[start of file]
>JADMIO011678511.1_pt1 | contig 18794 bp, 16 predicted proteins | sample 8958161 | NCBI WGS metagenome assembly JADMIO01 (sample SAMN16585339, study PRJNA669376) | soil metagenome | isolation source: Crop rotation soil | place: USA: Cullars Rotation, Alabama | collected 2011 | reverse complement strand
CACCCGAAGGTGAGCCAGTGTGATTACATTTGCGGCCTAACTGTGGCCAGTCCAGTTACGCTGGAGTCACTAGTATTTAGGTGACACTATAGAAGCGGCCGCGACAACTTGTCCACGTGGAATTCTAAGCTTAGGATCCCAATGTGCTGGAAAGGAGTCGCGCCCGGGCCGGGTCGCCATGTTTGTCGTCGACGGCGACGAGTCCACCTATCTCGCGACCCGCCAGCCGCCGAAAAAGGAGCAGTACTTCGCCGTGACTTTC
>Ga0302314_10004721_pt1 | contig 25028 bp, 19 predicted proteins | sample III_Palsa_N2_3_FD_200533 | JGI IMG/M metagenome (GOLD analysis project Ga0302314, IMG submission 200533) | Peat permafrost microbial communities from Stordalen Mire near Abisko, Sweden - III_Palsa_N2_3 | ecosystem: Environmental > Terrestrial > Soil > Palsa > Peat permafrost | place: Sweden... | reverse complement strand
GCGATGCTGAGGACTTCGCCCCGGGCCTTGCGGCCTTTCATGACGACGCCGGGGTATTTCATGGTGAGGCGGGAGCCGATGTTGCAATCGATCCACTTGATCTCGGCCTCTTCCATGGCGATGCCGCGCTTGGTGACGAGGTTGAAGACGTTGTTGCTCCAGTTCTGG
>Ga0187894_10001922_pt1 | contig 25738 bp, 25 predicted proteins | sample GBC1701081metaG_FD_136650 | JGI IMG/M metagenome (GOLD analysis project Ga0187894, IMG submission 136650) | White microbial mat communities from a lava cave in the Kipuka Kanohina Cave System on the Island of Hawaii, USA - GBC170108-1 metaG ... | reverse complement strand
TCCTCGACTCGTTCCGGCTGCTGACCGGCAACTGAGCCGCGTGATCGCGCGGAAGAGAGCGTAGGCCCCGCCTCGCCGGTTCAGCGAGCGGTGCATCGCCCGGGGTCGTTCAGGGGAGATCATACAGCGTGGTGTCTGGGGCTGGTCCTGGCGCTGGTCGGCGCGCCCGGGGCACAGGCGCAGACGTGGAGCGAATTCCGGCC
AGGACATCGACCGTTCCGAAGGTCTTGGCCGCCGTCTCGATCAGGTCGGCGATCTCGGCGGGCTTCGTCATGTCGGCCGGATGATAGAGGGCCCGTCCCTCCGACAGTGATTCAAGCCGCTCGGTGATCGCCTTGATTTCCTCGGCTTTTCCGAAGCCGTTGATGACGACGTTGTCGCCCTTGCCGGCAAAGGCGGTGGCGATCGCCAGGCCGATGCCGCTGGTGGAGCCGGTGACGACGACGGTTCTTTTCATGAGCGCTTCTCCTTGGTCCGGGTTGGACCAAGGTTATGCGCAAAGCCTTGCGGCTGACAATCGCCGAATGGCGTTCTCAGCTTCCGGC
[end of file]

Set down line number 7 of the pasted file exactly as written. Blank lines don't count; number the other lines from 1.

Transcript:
AGGACATCGACCGTTCCGAAGGTCTTGGCCGCCGTCTCGATCAGGTCGGCGATCTCGGCGGGCTTCGTCATGTCGGCCGGATGATAGAGGGCCCGTCCCTCCGACAGTGATTCAAGCCGCTCGGTGATCGCCTTGATTTCCTCGGCTTTTCCGAAGCCGTTGATGACGACGTTGTCGCCCTTGCCGGCAAAGGCGGTGGCGATCGCCAGGCCGATGCCGCTGGTGGAGCCGGTGACGACGACGGTTCTTTTCATGAGCGCTTCTCCTTGGTCCGGGTTGGACCAAGGTTATGCGCAAAGCCTTGCGGCTGACAATCGCCGAATGGCGTTCTCAGCTTCCGGC